The Royal College of Obstetricians and Gynaecologists (RCOG) and the Royal College of Midwives (RCM) have joined forces to encourage more pregnant women to come forward for the free flu vaccine this winter.
Last winter just four in 10 pregnant women accepted the offer of flu vaccination, despite figures* showing that 36 pregnant women died from certain strains of flu in the UK and Ireland between 2009-12, accounting for 1 in 11 of all maternal deaths during this period.
More than half of these deaths were thought to be preventable because they occurred after the vaccine became available free-of-charge to pregnant women, but none of these women were known to be vaccinated.
Seasonal flu is an unpredictable virus. For most healthy people, flu is an unpleasant but usually self-limiting disease with recovery generally within a week. Pregnant women, older people, the very young and those with a pre-existing health condition are at risk from the more serious effects of flu.
Dr Patrick O’Brien, spokesperson for the Royal College of Obstetricians and Gynaecologists (RCOG) said:
“Any viral infection, including seasonal flu, can cause harm to a mother and baby during pregnancy. It can also be serious for newborn babies if they catch the infection from their mothers.
“Some women may be concerned that getting vaccinated during pregnancy might harm their baby but we want to reassure them that flu vaccination is safe, effective and can be given at any stage of pregnancy. Having the flu vaccine will also protect your baby during the first few months after birth. We strongly encourage pregnant women who haven’t had the vaccine yet, to contact their GP or midwife today.”
Louise Silverton, Director for Midwifery at the Royal College of Midwives (RCM) said:
“If caught, flu can be very, very serious for the mother and baby. The vaccine is effective for many people and it is certainly more effective than not having the vaccine. We strongly recommend that pregnant women have the flu vaccination to protect themselves and their baby from the effects of flu. We also urge midwives and other health professionals to have the vaccination to protect themselves, their family and the people they care for from the infection also.
“If women have any concerns about the vaccine, we advise them to speak to their midwife or doctor to discuss the issue.”
Common misconceptions about flu in pregnancy
Myth #1: Having the vaccine will harm my baby
The flu vaccine has a good safety record and has no associated risk of complications for either the mother or baby, in fact, it will protect both of you. Research has shown that pregnant women have a higher chance of developing complications if they get flu. One of the most common complications of flu is bronchitis, which can develop into pneumonia. Other complications can include ear infection, sepsis, heart problems, meningitis and encephalitis.
Myth #2: I’m too early/late in my pregnancy to get the vaccine
Studies have shown that the flu vaccine is safe during any stage of pregnancy, from the first few weeks up to your expected due date. The risk of flu increases in the later stages of pregnancy and it’s never too late to get vaccinated. The best time to have a flu vaccine is from the beginning of October to November, but don't worry if you've missed it, you can have the vaccine at any time during the flu season.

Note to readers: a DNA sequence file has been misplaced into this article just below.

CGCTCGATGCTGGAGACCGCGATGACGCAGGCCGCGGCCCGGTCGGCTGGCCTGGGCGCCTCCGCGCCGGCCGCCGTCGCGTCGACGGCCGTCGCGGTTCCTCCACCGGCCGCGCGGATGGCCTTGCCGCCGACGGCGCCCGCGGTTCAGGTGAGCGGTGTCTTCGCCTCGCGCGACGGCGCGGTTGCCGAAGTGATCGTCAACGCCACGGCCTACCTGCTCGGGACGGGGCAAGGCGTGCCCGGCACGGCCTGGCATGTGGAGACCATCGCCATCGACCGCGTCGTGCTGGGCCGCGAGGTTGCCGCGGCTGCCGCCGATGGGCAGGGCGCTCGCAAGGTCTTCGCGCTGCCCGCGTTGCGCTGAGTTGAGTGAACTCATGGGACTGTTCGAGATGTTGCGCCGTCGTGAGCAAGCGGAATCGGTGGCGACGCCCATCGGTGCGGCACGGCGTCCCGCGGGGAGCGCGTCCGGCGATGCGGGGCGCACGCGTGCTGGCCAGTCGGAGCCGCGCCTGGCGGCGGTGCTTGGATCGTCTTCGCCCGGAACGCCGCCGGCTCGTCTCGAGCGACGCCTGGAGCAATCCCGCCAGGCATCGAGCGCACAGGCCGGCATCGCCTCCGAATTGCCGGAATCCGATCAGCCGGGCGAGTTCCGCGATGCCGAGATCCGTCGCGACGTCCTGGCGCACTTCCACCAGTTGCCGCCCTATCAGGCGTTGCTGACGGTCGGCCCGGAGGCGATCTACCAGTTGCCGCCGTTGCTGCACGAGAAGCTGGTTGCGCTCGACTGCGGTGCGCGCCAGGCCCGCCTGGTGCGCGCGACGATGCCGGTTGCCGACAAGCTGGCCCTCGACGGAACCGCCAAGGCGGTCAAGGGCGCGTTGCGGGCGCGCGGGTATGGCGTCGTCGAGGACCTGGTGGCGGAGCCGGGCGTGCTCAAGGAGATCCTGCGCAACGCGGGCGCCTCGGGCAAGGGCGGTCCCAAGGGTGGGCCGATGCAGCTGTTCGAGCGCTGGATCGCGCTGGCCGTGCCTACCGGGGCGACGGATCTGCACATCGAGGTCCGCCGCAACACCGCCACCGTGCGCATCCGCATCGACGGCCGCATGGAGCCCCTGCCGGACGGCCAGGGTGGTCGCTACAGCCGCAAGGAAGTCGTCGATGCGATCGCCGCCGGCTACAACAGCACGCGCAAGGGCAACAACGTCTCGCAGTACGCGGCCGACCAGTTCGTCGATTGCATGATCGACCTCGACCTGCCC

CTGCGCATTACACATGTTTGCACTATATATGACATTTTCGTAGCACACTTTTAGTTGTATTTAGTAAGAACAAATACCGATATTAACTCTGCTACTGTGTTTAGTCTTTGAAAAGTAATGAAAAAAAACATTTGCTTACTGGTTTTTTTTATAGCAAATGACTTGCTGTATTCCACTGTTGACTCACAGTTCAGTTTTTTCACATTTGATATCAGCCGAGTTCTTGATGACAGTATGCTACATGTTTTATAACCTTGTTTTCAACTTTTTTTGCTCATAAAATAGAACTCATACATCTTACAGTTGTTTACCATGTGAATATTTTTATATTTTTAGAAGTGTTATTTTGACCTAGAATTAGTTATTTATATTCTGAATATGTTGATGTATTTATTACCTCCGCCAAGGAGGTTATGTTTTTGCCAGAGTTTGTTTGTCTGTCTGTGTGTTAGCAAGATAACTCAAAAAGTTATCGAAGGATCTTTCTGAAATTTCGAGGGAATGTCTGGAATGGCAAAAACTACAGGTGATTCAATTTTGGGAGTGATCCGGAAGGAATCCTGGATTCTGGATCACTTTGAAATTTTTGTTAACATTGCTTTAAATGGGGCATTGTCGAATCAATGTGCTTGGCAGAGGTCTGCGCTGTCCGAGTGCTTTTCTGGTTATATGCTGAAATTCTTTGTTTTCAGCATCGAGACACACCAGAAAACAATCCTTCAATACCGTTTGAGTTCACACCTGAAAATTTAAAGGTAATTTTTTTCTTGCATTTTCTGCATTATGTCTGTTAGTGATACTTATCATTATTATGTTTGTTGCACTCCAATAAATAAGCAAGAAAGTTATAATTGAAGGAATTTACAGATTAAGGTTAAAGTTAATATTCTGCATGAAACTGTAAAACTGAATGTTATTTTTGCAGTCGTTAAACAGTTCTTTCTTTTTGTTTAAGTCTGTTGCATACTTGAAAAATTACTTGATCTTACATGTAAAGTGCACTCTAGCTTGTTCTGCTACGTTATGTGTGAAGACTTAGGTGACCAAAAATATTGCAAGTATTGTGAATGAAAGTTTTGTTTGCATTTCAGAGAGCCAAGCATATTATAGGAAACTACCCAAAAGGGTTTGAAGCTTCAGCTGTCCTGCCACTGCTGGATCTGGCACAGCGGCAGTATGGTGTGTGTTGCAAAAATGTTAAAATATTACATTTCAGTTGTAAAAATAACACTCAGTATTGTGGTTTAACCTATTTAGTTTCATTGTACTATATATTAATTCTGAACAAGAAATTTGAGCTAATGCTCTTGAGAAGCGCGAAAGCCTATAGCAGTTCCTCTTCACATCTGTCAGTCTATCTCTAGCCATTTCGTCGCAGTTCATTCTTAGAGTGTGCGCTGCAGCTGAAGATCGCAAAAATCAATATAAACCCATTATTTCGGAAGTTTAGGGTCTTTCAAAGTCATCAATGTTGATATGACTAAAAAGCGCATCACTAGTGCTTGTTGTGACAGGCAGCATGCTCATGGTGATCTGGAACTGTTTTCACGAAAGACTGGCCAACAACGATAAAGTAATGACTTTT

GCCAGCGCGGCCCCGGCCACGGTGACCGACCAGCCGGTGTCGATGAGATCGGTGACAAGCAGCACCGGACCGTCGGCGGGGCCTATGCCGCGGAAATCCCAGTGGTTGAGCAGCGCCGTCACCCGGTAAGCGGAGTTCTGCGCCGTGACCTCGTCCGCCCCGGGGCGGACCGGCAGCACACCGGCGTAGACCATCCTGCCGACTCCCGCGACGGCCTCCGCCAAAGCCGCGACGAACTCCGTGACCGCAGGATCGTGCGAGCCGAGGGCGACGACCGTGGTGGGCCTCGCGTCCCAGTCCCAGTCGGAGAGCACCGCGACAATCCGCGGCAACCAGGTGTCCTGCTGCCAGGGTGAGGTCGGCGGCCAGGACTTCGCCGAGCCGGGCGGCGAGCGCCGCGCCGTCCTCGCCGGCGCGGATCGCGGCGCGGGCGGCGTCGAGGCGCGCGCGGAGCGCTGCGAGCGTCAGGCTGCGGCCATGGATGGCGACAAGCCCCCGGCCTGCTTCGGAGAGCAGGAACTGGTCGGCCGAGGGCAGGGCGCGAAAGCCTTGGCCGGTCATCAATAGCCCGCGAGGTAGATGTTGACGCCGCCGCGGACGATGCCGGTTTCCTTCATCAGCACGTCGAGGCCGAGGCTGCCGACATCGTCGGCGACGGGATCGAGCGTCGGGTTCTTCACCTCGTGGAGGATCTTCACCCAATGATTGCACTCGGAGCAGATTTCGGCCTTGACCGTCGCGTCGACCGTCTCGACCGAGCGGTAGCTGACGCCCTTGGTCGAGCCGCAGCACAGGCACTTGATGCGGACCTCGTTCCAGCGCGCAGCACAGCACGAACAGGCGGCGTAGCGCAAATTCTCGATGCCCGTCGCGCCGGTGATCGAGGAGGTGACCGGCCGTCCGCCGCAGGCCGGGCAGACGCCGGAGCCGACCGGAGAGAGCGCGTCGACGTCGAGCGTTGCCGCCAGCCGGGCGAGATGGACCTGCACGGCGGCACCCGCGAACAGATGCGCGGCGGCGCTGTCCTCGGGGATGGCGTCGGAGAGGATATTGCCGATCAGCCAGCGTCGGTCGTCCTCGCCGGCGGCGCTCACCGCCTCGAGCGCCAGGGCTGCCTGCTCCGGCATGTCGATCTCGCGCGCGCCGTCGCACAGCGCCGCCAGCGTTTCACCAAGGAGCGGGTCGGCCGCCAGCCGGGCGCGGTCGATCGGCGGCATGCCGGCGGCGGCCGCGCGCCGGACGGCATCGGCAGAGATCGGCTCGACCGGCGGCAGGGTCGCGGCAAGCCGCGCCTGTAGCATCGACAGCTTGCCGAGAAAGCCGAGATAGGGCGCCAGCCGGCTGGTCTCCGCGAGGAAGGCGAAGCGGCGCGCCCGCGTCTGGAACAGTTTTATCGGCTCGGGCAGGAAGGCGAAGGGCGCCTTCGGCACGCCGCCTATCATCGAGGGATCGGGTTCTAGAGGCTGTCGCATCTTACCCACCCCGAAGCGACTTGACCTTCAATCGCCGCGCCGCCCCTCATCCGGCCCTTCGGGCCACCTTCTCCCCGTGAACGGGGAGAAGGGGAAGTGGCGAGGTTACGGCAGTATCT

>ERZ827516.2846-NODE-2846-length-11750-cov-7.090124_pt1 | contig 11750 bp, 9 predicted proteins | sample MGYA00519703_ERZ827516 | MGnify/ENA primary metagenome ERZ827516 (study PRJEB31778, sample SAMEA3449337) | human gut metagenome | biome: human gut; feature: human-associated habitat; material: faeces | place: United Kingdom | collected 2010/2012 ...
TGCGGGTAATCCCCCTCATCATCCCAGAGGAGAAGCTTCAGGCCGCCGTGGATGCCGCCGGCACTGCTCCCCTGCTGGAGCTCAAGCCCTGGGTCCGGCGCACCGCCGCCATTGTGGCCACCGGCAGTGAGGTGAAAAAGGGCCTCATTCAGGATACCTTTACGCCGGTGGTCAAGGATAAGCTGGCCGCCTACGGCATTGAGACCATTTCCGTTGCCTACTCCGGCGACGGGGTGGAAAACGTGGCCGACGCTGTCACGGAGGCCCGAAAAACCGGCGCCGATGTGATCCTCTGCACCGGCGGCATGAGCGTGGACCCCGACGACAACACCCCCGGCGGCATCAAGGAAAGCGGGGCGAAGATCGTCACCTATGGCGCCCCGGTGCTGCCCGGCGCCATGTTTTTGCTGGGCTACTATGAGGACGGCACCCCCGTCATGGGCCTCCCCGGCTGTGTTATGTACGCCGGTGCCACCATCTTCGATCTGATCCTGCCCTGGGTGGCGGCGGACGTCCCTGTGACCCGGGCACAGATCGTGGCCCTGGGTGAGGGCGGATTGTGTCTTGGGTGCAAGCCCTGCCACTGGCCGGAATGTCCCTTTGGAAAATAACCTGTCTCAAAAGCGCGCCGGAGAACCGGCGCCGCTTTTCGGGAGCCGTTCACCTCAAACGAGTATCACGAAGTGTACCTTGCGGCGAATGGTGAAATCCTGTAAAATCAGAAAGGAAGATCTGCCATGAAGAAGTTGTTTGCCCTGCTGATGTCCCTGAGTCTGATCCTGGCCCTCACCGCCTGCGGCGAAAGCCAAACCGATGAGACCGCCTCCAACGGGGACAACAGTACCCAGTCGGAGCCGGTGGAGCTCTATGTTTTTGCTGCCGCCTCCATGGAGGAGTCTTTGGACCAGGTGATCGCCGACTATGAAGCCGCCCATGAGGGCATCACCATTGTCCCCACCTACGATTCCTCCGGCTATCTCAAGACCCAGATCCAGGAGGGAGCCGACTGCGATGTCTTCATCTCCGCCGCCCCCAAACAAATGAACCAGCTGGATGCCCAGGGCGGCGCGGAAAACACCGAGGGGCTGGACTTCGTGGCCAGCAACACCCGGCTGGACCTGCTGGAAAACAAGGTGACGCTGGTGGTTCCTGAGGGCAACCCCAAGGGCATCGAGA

Myth #3: Flu isn’t that serious, I’ll just deal with it
Flu is a highly infectious disease that spreads through the coughs and sneezes of people who are carrying the virus. The symptoms, which come on quickly, include fever, aches and pains in the joints and muscles, and extreme tiredness. Flu is not like having a bad cold – it can be much worse. Pregnant women are at a higher risk of complications from flu, such as pneumonia. In very rare cases, getting flu during pregnancy can also lead to an increased risk of miscarriage, stillbirth, premature birth or having a low weight baby.
Myth #4: The flu vaccine doesn’t work, so why bother?
Flu vaccination is the best protection we have against an unpredictable virus which can cause severe illness and deaths each year among at-risk groups, including pregnant women. In recent years, the flu vaccine has been around 50% effective (ranging from 25 to 70%), and there has generally been a good match between the strains of flu in the vaccine and those that subsequently circulate.
Myth #5: The flu vaccine will give me flu
The flu vaccine contains inactivated, or killed, strains of the flu virus and it cannot give you flu.
Myth #6: I had the flu vaccine last year, I don’t need it again
The viruses that cause flu change every year. This means that the flu (and the vaccine) this year may be different from last year. Even if you had the flu vaccine last year, if you are pregnant, you need to have it again this year.
Myth #7 I haven’t received an invitation so I don’t think I need the vaccine
Every pregnant woman in the UK is entitled to, and should have, a free flu vaccine. In some areas, midwives can give a flu vaccine at the antenatal clinic, while in others you will need an appointment at your GP practice (they may send you a letter). Some pharmacies also offer free flu vaccines. If you haven’t received your flu vaccine yet, call your midwife or GP and make an appointment today.
*MBRRACE-UK Maternal, Newborn and Infant Clinical Outcome Review Programme. Saving Lives, Improving Mothers’ Care. December 2014 (https://www.npeu.ox.ac.uk/mbrrace-uk)
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The Royal College of Obstetricians and Gynaecologists is a medical charity that champions the provision of high quality women’s healthcare in the UK and beyond. It is dedicated to encouraging the study and advancing the science and practice of obstetrics and gynaecology. It does this through postgraduate medical education and training and the publication of clinical guidelines and reports on aspects of the specialty and service provision.